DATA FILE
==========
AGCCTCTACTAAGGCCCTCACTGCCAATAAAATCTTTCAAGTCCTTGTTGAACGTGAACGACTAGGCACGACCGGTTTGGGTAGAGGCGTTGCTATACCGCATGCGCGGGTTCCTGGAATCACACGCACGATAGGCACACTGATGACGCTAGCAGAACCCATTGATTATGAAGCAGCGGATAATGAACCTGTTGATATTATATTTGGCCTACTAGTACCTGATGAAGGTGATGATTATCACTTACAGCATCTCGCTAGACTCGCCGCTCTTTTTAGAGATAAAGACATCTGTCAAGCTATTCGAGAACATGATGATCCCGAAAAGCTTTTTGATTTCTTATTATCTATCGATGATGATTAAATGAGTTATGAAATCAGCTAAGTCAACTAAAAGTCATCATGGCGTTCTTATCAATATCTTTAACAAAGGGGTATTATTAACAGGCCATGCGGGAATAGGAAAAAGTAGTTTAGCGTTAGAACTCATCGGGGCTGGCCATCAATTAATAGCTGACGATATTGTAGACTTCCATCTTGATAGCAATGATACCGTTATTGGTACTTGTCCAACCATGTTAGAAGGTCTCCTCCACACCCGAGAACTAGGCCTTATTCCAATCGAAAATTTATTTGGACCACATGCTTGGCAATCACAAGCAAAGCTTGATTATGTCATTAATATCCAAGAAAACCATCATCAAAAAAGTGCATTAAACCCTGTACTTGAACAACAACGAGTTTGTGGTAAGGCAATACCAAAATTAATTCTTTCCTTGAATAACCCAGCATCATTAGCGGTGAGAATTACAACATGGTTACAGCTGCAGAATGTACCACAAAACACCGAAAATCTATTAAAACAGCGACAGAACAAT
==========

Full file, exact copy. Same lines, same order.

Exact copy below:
AGCCTCTACTAAGGCCCTCACTGCCAATAAAATCTTTCAAGTCCTTGTTGAACGTGAACGACTAGGCACGACCGGTTTGGGTAGAGGCGTTGCTATACCGCATGCGCGGGTTCCTGGAATCACACGCACGATAGGCACACTGATGACGCTAGCAGAACCCATTGATTATGAAGCAGCGGATAATGAACCTGTTGATATTATATTTGGCCTACTAGTACCTGATGAAGGTGATGATTATCACTTACAGCATCTCGCTAGACTCGCCGCTCTTTTTAGAGATAAAGACATCTGTCAAGCTATTCGAGAACATGATGATCCCGAAAAGCTTTTTGATTTCTTATTATCTATCGATGATGATTAAATGAGTTATGAAATCAGCTAAGTCAACTAAAAGTCATCATGGCGTTCTTATCAATATCTTTAACAAAGGGGTATTATTAACAGGCCATGCGGGAATAGGAAAAAGTAGTTTAGCGTTAGAACTCATCGGGGCTGGCCATCAATTAATAGCTGACGATATTGTAGACTTCCATCTTGATAGCAATGATACCGTTATTGGTACTTGTCCAACCATGTTAGAAGGTCTCCTCCACACCCGAGAACTAGGCCTTATTCCAATCGAAAATTTATTTGGACCACATGCTTGGCAATCACAAGCAAAGCTTGATTATGTCATTAATATCCAAGAAAACCATCATCAAAAAAGTGCATTAAACCCTGTACTTGAACAACAACGAGTTTGTGGTAAGGCAATACCAAAATTAATTCTTTCCTTGAATAACCCAGCATCATTAGCGGTGAGAATTACAACATGGTTACAGCTGCAGAATGTACCACAAAACACCGAAAATCTATTAAAACAGCGACAGAACAAT